Come all you cockers far and near
An’ I’ll tell you of a cockfeight, when and where,
On ’Olbeck Moor as I’ve ’eard say,
Between the black and the bonny grey.
Now the first to come in were the Owdham lads,
They came with all the brass they had.
The reason was I ’eard ’em say,
Ahr black’s too big for the bonny grey.
So it’s into t’ pub to teck a sup,
Yon cockfeight it was soon made up.
For twenty pounds them birds will play,
The charcoal black and the bonny grey.
The Owdham lads stood shoutin’ around,
‘I’ll lay thee a quid to ’alf a crown,
If ahr black cock ’e gets fair play
’E’ll meck mincemeat out o’ thy bonny grey.’
So the cocks they at it an’ t’ grey got tossed;
Owdham lads said, ‘By, tha’s lost!’
Us ’Olbeck lads we tonned quite pale,
An’ we wished we’d fought for a barrel of ale.
Then the cocks they at it one two three,
The charcoal black got stuck in t’ ee.
’E picked ’im up but ’e wadn’t play,
An’ the fight it went to ahr bonny grey.
With silver breast an’ silver wings
’E’s fit to feight i’ front o’ kings.
We picked ’im up with a hip ’ooray,
An' we carried off ahr bonny grey.
This is a traditional song about Yorkshire, collected in Yorkshire.
Known on broadsides as The Bonny Grey, the only issues with named printers are by Cadman and Pearson, both of Manchester, and Harkness of Preston, Cadman being the earliest. This five-stanza broadside version has been dated to c.1833 and is quite likely the original of the oral versions which have spread as far afield as Warwickshire, Barrow in Furness and Leeds where our version was found. In the broadside the battle is between Liverpool lads and Prescot lads. Oral versions have acquired four stanzas not found on the broadside. In our Leeds version, which appears to be based on the singing of James Hamilton of Hunslet (1951) with some modifications from Kidson’s Traditional Tunes, 1891, p136, those not found on the broadside are stanzas 2, 5 and 6. The broadside has the following stanza in place of stanzas 5 and 6.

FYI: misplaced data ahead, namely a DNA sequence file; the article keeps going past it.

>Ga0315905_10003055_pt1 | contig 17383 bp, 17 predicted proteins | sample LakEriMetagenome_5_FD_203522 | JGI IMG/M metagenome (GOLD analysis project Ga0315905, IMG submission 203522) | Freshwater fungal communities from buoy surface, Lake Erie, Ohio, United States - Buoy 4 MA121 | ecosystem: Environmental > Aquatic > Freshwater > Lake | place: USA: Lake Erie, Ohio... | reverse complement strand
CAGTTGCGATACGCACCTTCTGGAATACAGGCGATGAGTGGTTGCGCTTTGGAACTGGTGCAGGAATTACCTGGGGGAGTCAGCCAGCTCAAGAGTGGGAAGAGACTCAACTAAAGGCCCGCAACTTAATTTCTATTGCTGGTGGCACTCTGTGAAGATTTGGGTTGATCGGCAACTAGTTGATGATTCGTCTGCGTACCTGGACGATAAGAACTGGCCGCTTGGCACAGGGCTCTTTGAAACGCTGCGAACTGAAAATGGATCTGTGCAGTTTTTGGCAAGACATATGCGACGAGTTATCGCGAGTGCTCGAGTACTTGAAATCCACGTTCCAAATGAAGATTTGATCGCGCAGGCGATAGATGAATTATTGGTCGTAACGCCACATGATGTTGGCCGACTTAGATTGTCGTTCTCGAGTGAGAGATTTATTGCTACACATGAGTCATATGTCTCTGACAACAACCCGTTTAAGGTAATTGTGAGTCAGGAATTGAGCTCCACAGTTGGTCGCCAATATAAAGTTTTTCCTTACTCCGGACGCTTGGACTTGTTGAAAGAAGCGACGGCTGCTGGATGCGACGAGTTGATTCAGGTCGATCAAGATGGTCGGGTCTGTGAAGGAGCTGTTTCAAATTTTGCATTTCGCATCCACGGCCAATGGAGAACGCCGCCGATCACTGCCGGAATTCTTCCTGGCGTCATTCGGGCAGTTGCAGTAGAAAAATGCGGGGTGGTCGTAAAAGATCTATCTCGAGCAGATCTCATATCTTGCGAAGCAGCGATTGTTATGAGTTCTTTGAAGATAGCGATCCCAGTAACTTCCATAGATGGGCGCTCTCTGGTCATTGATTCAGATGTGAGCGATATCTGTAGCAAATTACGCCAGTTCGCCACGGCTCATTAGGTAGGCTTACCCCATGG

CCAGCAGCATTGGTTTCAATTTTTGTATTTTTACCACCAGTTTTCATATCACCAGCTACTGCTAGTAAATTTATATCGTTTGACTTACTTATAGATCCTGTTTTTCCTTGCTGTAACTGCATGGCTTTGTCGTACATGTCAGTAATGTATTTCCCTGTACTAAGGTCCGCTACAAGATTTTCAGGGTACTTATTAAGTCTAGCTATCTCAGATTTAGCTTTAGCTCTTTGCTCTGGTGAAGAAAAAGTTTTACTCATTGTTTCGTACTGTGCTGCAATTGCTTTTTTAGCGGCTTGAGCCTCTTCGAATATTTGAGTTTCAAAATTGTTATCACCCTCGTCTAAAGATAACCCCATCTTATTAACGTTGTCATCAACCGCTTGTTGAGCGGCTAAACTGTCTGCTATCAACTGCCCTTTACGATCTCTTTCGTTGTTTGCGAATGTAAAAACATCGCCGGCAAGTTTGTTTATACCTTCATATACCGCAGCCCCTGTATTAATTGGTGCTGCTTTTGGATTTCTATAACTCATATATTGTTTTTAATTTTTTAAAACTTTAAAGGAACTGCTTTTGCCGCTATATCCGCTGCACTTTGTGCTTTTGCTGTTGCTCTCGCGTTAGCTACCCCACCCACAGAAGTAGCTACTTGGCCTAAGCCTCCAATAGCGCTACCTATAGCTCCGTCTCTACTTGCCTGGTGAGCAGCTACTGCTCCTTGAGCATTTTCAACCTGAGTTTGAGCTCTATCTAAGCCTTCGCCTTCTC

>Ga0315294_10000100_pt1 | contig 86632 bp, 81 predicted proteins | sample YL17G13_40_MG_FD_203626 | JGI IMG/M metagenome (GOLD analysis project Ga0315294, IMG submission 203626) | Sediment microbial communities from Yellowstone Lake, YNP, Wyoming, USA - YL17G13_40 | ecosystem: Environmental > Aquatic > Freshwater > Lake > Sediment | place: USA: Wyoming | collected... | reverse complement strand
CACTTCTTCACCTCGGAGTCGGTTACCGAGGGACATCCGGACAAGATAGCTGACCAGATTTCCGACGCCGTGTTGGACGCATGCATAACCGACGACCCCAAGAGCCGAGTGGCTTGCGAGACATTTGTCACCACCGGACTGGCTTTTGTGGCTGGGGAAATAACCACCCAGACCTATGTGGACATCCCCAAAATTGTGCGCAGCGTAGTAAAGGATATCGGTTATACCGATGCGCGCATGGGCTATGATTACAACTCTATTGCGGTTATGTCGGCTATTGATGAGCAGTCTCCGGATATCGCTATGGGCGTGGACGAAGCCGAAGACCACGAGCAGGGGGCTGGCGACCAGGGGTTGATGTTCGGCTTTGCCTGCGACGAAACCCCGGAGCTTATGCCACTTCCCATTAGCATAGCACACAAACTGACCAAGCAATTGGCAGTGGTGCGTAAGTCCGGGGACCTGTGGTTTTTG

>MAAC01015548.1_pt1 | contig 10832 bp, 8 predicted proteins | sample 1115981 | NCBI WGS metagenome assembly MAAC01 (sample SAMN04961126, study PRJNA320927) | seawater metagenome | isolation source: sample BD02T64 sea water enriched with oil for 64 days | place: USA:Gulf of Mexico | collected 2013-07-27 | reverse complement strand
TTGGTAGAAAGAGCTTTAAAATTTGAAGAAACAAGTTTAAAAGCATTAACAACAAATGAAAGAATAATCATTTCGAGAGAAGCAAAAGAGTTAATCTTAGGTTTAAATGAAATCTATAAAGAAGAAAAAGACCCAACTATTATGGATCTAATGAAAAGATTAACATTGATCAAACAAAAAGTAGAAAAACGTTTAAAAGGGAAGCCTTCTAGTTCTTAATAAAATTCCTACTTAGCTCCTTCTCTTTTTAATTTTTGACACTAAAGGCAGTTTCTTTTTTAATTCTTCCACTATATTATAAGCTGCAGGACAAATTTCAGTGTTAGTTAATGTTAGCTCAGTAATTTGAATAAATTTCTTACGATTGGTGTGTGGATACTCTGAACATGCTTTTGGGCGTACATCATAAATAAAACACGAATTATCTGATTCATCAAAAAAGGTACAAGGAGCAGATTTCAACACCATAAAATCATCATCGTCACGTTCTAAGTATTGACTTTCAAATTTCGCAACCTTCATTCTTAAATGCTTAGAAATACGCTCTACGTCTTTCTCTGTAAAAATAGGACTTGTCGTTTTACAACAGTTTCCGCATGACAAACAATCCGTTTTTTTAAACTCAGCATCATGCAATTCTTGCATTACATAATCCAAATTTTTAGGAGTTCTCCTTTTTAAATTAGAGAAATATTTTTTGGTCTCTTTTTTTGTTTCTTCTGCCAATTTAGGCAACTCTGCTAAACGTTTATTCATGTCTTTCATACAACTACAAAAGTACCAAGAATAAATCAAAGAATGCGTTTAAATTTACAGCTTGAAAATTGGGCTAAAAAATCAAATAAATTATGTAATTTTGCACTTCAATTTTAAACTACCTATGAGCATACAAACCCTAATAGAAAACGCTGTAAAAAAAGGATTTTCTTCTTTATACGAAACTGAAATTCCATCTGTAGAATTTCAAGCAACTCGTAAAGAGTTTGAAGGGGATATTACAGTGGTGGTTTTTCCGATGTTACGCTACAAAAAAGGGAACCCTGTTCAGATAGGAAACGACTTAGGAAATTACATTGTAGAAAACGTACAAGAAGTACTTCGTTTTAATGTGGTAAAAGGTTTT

‘Now when these cocks came to the sod,
Cry the Liverpool lads, ‘How now, what odds?’
‘The odds,’ the Prescot lads did say,
‘Tween the charcoal black, the bonny gray.’
Another song The Lee Bridge Cocking with the same first stanza, was found on the Shropshire/ Cheshire border. In the 1850s William Chappell printed the tune and a single stanza The Hathersage Cocking in his The Popular Music of the Olden Time p660. The tune used by Jim is closely related to that of The Bailiff’s Daughter of Islington.
Cock-fighting, once a very popular sport amongst the working classes, was banned by act of Parliament in 1849. A few cockpits can still be seen preserved in public houses around the country. It still takes place in some Asian countries and probably still in secret in this country.
In the sixties Jim sang with a group called The Cropper Lads. The other members were Rennie Pickles, Gus Grenfell and Bob Spray of Leeds who was renowned for singing this song.